• The San Joaquin Valley Air Pollution Control District – includes all of San Joaquin, Stanislaus, Merced, Madera, Fresno, Kings, and Tulare Counties and part of Kern County. Attend a free smog check “Tune-in, Tune-up” event to qualify.

Visit valleyair.org for more info on “Tune-in, Tune-up” or call (559) 230-5800.

Click here for more info.

Helpful Links and Examples:

Table: Income Levels to Determine Incentive Eligibility in CA

table-income-levels-to-determine-incentive-eligibility-in-ca
Click to Enlarge

2. FINANCING ASSISTANCE

Low-income individuals tend to lack credit or have bad credit, raising a barrier to good vehicle financing and leading to lower vehicle ownership rates. Poor credit or no credit means higher interest rates and high monthly payments that may be impossible for those living paycheck to paycheck. As a result, low-income consumers need credit enhancement to make loan options practical and accessible.

Financing assistance programs like loan loss guarantees for financial institutions or programs that buy down interest rates for consumers can improve loan options for low-income individuals interested in getting into an EV.

A. Loan Loss Guarantees

Loan loss guarantees (a.k.a. loan loss reserves) reduce risk for financial institutions making loans to individuals with low credit scores or no credit history. The guarantee is a portion of the bank’s cash set aside to cover potential losses for bad loans.[17] Loan loss reserve programs are typically funded through governments and require the beneficiary of the program (e.g. low-income consumer interested in purchasing an EV) to go through an application process.

For example, Opportunity Bank participates in a state funded loan loss reserve program and so will make loans to individuals who may not traditionally qualify for a loan or would only qualify for very high interest rate loans. Opportunity Bank can now provide low-interest loans to low-income individuals because they pose less of a risk for the bank than without the loan loss reserve. If the individual defaults, the bank can tap into its state-funded loan loss reserve to cover any dollars that were not paid.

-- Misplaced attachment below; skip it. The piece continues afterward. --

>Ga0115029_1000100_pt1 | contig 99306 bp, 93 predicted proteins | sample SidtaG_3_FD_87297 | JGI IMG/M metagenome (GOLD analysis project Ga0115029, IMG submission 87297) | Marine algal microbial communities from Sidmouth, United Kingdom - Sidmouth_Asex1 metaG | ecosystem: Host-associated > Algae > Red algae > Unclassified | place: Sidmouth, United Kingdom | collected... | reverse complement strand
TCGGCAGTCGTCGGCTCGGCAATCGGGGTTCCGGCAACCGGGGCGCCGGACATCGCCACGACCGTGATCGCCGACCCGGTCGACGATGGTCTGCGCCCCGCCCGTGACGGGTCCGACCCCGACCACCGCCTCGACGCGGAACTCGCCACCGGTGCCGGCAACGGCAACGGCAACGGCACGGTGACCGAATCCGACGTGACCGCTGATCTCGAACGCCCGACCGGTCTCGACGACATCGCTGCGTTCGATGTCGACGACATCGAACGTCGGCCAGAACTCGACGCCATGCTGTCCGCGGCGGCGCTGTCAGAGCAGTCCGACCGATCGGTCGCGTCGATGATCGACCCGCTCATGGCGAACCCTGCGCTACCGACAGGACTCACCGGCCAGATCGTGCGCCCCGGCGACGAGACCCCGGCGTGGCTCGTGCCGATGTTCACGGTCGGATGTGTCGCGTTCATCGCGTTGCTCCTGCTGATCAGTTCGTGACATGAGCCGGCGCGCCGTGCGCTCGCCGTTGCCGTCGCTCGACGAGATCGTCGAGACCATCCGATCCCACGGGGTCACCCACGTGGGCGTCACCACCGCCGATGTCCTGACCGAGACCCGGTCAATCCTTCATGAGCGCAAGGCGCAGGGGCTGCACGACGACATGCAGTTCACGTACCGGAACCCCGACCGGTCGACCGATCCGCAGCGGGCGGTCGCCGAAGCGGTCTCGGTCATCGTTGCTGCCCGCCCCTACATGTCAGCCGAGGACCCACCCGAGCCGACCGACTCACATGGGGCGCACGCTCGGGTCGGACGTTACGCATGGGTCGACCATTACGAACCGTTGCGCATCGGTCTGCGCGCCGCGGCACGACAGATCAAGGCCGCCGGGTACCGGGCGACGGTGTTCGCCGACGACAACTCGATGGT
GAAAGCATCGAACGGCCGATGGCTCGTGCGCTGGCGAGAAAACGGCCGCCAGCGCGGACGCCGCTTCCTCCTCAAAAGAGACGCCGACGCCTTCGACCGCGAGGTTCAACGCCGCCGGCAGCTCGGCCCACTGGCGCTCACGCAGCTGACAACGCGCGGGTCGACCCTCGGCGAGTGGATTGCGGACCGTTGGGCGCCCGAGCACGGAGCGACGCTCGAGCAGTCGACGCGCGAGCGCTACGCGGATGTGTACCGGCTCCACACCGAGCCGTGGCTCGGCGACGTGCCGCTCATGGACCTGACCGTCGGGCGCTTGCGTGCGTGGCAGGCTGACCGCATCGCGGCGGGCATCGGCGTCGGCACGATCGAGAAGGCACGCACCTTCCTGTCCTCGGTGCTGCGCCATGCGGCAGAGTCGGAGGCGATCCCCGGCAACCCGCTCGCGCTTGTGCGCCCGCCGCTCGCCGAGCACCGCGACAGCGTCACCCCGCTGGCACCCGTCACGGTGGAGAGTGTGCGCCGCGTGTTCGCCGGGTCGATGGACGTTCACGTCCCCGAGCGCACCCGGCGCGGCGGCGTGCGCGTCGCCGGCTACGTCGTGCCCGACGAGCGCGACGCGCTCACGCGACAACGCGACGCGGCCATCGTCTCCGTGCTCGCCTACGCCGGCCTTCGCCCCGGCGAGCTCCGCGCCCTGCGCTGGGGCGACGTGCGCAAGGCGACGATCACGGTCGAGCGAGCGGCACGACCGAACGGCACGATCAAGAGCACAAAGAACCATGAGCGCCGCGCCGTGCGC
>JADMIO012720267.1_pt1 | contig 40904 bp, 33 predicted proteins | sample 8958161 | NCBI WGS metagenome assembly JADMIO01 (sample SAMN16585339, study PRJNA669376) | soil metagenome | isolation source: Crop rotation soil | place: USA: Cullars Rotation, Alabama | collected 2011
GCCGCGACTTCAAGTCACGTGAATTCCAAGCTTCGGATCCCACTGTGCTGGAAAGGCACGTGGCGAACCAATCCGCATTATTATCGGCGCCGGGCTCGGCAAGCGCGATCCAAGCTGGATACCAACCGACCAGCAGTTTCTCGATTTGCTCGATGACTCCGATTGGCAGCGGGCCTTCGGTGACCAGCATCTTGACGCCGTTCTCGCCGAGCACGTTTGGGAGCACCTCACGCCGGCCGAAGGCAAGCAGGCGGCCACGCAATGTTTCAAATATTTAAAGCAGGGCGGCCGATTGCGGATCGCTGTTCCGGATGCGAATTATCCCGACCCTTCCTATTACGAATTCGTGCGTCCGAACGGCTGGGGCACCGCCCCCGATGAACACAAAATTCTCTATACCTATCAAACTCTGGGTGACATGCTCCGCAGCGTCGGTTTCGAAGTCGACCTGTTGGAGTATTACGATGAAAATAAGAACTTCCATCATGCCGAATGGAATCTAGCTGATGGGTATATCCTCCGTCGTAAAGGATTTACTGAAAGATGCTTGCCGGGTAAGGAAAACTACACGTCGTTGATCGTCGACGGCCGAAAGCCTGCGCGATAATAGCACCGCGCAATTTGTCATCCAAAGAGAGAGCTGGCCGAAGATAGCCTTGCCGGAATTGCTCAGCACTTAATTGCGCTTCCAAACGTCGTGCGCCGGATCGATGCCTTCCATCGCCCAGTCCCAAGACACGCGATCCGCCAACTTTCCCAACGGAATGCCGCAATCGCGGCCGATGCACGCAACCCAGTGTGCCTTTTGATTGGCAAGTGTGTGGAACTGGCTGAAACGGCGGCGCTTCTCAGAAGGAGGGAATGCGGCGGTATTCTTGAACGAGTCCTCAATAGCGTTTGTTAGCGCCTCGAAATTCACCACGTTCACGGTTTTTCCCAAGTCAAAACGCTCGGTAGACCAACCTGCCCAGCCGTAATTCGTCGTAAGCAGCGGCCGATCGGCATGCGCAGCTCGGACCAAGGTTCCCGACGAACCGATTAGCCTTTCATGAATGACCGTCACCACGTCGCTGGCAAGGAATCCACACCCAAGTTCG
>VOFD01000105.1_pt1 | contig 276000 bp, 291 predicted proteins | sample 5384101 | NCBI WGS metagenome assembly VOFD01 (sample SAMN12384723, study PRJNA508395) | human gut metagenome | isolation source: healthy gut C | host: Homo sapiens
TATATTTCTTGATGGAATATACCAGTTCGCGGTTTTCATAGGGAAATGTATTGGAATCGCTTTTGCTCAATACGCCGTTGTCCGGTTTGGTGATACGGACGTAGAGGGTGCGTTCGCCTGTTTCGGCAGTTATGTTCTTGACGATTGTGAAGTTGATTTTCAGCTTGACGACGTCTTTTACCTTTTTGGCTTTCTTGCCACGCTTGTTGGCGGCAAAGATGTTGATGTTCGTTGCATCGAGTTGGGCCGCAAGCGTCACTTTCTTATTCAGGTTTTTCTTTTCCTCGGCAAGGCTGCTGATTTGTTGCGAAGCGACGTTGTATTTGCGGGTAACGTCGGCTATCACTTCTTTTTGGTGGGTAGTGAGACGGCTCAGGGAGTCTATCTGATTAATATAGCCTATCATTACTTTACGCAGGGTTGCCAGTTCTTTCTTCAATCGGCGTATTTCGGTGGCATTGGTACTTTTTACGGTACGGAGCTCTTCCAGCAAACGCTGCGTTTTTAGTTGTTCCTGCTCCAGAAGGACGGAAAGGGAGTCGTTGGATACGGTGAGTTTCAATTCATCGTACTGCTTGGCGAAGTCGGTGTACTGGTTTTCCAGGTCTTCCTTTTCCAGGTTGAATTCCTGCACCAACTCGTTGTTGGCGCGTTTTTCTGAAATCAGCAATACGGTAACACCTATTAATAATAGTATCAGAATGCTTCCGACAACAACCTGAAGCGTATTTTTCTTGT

Benefit:

A loan loss guarantee allows low-income consumers to access loan/financing options that otherwise would not be available to them, particularly if they lack credit or have bad credit. They can get lower interest rates with lower, more manageable monthly payments.

Equity Guide:

Loan loss reserve programs for EV purchases should strive to provide low interest loans for low-income individuals to minimize the overall financing costs, making monthly loan payments more accessible. To further increase EV access for low-income consumers, these programs should cover purchases of both new and used EVs.

Moreover, traditional credit worthiness assessments do not consider the benefits of lending to a consumer purchasing a fuel-efficient car. When fuel and maintenance cost savings are taken into account, lower interest rates are justified because the consumers enjoying those savings have a greater ability to repay loans than their credit history or credit score might indicate.[18]

Additionally, targeting loan loss reserve programs to low-income consumers only increases the equity and cost-effectiveness of the program by ensuring limited dollars are spent on consumers who need the benefit the most.

B. Price Buy-Down Vouchers

Traditional buy-downs are like prepayments on a loan that reduce the monthly payments thereafter. Buy-down vouchers to purchase EVs work similarly to cash vouchers, discussed above. They lower the upfront cost of EVs by giving the consumer cash (or equivalent) to make buying an EV more affordable. Buy-down vouchers for EVs typically come from local and state governments. These vouchers differ from cash vouchers in that they are directly tied to financing of the EV. Eligibility for the buy-down and its value is applied during the financing process.

Tip: Buy-down vouchers should not be confused with buy-down offers from dealers, which do not result in savings to the consumer and only temporarily reduce a loan’s interest rate and lower the monthly payment.[19]

Benefit:

Buy-down vouchers reduces the point-of-sale cost of EVs, making them more affordable and accessible for low-income consumers.

Equity Guide:

Buy-down vouchers should be coupled with low-interest loan programs to most effectively give low-income drivers real, meaningful access to EVs. For example, a financing assistance pilot program in Richmond, California (see below) combines low-interest loans with buy-down vouchers to maximize EV access for low-income consumers. Making the buy-down available for used EV purchases will further increase equity.

Additionally, targeting buy-down vouchers to only low-income consumers increases the equity and cost-effectiveness of the buy-down by ensuring limited dollars are spent on consumers who need the benefit the most.

Tip: Minimum ownership requirements (e.g. 30-month minimum) should be used to deter gaming of financing assistance programs to obtain an illegitimate benefit.

C. Example from California